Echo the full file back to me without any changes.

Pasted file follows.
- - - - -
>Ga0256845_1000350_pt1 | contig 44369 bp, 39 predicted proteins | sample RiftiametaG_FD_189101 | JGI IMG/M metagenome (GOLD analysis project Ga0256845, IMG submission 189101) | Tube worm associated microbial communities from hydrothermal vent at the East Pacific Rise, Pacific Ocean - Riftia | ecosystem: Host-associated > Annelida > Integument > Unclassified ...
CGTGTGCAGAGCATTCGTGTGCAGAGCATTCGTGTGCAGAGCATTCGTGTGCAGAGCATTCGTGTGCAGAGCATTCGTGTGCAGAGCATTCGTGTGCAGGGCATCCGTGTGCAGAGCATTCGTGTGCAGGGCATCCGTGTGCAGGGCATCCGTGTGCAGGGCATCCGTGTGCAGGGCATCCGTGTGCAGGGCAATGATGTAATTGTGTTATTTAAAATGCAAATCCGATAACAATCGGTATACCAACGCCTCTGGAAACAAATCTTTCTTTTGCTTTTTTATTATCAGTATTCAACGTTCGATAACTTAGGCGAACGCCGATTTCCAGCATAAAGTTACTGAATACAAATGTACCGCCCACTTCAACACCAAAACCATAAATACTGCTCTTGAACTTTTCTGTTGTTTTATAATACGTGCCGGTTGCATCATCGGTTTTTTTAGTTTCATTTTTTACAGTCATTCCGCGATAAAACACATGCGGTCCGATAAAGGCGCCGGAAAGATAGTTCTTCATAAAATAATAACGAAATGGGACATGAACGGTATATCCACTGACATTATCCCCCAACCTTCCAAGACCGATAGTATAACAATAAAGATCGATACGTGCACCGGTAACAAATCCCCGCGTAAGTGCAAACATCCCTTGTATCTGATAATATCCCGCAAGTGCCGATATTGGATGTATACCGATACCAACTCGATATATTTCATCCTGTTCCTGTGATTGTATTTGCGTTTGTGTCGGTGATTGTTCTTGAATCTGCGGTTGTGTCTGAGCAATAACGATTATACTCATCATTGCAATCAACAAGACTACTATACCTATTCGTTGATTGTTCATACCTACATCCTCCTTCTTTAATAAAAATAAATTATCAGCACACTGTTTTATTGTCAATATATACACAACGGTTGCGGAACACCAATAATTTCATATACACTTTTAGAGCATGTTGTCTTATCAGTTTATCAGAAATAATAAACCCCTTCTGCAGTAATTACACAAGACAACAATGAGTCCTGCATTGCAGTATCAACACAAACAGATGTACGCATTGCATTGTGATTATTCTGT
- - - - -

>Ga0256845_1000350_pt1 | contig 44369 bp, 39 predicted proteins | sample RiftiametaG_FD_189101 | JGI IMG/M metagenome (GOLD analysis project Ga0256845, IMG submission 189101) | Tube worm associated microbial communities from hydrothermal vent at the East Pacific Rise, Pacific Ocean - Riftia | ecosystem: Host-associated > Annelida > Integument > Unclassified ...
CGTGTGCAGAGCATTCGTGTGCAGAGCATTCGTGTGCAGAGCATTCGTGTGCAGAGCATTCGTGTGCAGAGCATTCGTGTGCAGAGCATTCGTGTGCAGGGCATCCGTGTGCAGAGCATTCGTGTGCAGGGCATCCGTGTGCAGGGCATCCGTGTGCAGGGCATCCGTGTGCAGGGCATCCGTGTGCAGGGCAATGATGTAATTGTGTTATTTAAAATGCAAATCCGATAACAATCGGTATACCAACGCCTCTGGAAACAAATCTTTCTTTTGCTTTTTTATTATCAGTATTCAACGTTCGATAACTTAGGCGAACGCCGATTTCCAGCATAAAGTTACTGAATACAAATGTACCGCCCACTTCAACACCAAAACCATAAATACTGCTCTTGAACTTTTCTGTTGTTTTATAATACGTGCCGGTTGCATCATCGGTTTTTTTAGTTTCATTTTTTACAGTCATTCCGCGATAAAACACATGCGGTCCGATAAAGGCGCCGGAAAGATAGTTCTTCATAAAATAATAACGAAATGGGACATGAACGGTATATCCACTGACATTATCCCCCAACCTTCCAAGACCGATAGTATAACAATAAAGATCGATACGTGCACCGGTAACAAATCCCCGCGTAAGTGCAAACATCCCTTGTATCTGATAATATCCCGCAAGTGCCGATATTGGATGTATACCGATACCAACTCGATATATTTCATCCTGTTCCTGTGATTGTATTTGCGTTTGTGTCGGTGATTGTTCTTGAATCTGCGGTTGTGTCTGAGCAATAACGATTATACTCATCATTGCAATCAACAAGACTACTATACCTATTCGTTGATTGTTCATACCTACATCCTCCTTCTTTAATAAAAATAAATTATCAGCACACTGTTTTATTGTCAATATATACACAACGGTTGCGGAACACCAATAATTTCATATACACTTTTAGAGCATGTTGTCTTATCAGTTTATCAGAAATAATAAACCCCTTCTGCAGTAATTACACAAGACAACAATGAGTCCTGCATTGCAGTATCAACACAAACAGATGTACGCATTGCATTGTGATTATTCTGT